One of the most famous and charming things about St. John’s are the colourful rowhouses, adorably titled ‘Jellybean Houses,’ that make up most of the housing in the downtown core. On a sunny day, they make for a real ‘feel-good’ walk through the city.
If mentioning jellybeans has just awakened your sweet tooth, then I’ve got good news: there is a confectionary company that has made an edible celebration both of St. John’s iconic dwellings, and several diverse Newfoundland ingredients (think wild berries and screech).
The Newfoundland Chocolate Company is the first artisan chocolatier on The Rock. The company has grown a great deal in the five short years they’ve been open, and their long-term goal is to eventually produce bean to bar chocolate, a difficult and rewarding process.
Considering the success they’ve had so far, they shouldn’t have any problem achieving this goal.
One afternoon we walked up and had a tour of the beautiful three storey facility; we got to hand-dip some truffles and enjoy them, in all their glossy and creamy glory, just a few minutes later.
One of the managers, Stu Greenoff, also led us in a single-origin chocolate sampling,
and after, and we then perused various chocolate sculpted scenes in the gift shop and posed with a giant bottle of screech.
Did we just get screeched in? Nope… not yet.
Past a few more jellybean houses and down the hill, we also had some sweet treats at Rocket Bakery, located in a heritage building on St. John’s main strip. This is another young business that has grown rapidly in the last few years.
It’s is owned by Kelly Mansell and Mark McGann, a couple who moved their family from downtown Toronto a few years ago to turn this building into what it is now. There are several floors: one for production, one for special events, and one for service. We peeked into the kitchen, where countless pastry chefs were crafting works of pastry art for the bustling shop below.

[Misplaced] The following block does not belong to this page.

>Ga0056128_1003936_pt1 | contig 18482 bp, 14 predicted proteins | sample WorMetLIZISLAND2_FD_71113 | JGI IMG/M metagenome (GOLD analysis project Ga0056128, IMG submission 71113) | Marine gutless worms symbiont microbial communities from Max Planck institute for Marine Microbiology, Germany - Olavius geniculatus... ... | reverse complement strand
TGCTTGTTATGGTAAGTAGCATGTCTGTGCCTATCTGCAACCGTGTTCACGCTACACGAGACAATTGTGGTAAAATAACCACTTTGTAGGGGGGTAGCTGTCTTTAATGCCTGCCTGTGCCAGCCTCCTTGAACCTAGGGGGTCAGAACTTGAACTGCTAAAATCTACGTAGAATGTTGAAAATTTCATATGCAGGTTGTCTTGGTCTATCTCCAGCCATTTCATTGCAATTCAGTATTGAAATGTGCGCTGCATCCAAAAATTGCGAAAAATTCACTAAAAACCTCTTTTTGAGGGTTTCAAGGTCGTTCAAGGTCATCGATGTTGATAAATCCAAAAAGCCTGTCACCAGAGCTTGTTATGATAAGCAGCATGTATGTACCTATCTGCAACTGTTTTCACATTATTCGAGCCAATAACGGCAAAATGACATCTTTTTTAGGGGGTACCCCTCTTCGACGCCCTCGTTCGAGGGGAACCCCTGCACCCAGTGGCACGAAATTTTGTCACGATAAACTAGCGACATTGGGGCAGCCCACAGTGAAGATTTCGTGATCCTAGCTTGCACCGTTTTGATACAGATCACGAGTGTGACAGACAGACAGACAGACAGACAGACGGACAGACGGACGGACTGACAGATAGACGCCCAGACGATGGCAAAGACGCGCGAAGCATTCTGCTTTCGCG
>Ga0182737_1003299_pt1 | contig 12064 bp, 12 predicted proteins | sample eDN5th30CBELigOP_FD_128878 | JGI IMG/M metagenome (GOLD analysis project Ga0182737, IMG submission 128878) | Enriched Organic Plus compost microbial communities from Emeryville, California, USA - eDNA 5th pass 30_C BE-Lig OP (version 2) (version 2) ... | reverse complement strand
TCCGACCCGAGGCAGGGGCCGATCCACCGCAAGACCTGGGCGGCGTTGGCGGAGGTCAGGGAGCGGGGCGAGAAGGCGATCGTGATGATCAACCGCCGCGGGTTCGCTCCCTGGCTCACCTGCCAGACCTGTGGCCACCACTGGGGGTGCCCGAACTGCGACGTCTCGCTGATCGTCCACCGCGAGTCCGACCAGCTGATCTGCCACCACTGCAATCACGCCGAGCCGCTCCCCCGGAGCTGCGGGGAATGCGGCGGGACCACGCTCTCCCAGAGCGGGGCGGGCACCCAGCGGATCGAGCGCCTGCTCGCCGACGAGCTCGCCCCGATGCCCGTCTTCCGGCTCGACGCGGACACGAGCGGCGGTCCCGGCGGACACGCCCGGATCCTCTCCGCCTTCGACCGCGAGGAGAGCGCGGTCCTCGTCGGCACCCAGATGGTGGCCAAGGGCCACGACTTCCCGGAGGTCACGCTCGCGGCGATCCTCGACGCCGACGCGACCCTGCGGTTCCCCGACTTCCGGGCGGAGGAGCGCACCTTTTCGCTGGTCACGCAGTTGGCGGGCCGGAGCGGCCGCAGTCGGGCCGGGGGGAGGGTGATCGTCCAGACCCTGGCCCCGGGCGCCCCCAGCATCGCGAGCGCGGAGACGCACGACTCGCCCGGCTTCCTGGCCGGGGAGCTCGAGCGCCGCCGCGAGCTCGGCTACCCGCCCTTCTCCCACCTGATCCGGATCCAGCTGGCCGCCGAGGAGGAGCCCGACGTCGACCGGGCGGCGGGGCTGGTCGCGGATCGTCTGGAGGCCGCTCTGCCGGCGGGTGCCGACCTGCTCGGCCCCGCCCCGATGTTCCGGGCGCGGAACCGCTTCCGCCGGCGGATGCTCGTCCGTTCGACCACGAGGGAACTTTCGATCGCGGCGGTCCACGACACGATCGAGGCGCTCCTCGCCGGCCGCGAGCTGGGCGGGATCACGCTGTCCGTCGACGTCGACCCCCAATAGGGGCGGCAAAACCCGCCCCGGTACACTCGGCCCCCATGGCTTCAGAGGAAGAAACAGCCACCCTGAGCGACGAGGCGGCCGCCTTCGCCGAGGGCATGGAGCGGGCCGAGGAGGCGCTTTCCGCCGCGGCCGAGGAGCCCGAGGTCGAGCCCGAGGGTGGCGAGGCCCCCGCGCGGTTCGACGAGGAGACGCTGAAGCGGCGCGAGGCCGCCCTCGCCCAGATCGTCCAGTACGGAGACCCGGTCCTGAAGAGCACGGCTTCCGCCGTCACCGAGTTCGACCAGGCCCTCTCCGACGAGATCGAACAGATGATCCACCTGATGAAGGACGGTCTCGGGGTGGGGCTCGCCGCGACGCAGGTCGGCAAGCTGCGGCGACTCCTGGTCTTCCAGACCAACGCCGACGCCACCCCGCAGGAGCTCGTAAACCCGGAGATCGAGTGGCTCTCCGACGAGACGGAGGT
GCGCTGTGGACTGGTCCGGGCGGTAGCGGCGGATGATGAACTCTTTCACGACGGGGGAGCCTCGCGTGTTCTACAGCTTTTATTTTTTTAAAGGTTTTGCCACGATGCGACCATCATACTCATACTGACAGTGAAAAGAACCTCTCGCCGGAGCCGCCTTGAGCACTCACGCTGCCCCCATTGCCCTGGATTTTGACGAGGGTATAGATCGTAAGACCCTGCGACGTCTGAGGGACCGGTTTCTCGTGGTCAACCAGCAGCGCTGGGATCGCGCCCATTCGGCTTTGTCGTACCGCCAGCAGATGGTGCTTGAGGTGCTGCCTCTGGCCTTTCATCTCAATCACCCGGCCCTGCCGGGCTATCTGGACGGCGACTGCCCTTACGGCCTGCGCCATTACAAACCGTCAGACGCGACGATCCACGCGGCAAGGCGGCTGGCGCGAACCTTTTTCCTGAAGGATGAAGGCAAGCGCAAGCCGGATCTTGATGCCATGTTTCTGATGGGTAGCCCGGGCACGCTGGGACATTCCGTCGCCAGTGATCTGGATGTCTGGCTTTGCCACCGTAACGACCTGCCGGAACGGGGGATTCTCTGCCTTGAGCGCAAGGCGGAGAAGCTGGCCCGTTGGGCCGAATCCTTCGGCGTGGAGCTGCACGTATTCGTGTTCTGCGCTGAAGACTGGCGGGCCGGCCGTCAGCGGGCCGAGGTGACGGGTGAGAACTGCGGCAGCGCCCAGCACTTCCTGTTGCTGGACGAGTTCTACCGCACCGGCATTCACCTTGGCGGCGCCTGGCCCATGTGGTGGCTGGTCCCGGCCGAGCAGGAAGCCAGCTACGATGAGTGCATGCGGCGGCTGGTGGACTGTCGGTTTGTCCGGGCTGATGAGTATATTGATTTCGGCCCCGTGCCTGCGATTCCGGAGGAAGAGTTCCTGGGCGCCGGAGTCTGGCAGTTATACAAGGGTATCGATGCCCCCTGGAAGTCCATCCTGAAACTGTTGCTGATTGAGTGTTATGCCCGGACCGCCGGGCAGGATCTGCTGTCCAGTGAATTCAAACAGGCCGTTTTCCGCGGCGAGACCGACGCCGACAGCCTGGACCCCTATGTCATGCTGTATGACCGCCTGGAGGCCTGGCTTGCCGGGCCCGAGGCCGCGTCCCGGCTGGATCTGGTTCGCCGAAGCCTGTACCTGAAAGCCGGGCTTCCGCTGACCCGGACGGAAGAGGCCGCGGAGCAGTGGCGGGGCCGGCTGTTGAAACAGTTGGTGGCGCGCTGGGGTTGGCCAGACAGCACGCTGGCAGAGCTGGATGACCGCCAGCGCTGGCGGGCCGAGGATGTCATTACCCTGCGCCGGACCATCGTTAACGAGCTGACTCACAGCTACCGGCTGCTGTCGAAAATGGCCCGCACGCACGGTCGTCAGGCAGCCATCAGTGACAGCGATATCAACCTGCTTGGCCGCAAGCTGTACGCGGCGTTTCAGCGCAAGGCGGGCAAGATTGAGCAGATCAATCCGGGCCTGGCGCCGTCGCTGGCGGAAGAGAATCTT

Since it was the morning, Lindsay had cake (coffee cake, so it’s excusable), and I had granola.
We were warmed by the atmosphere surrounding us—an informal concert of sorts took place in the cozy, retro-style café, with several musicians seated at a round table, and some enthusiastic dancers. It was lovely.
This was also when we met Shaun Majumder for the first time. Shaun is a native of Newfoundland, and the creator of Majumder Manor, both a 2.6 million dollar Eco-Luxe hotel in his hometown of Burlington, and a TV show tracking the manor’s progress. Like many people in Newfoundland, Shaun has a huge passion for rural Newfoundland, and for its preservation. His goal is to save his hometown of 350 people by turning it into a tourist destination run by the town itself. Check out his entertaining show, and watch for more of Shaun in upcoming posts.
This city’s many beautiful buildings are full of goodies. Take a walk, St. John’s, and satisfy that sweet tooth!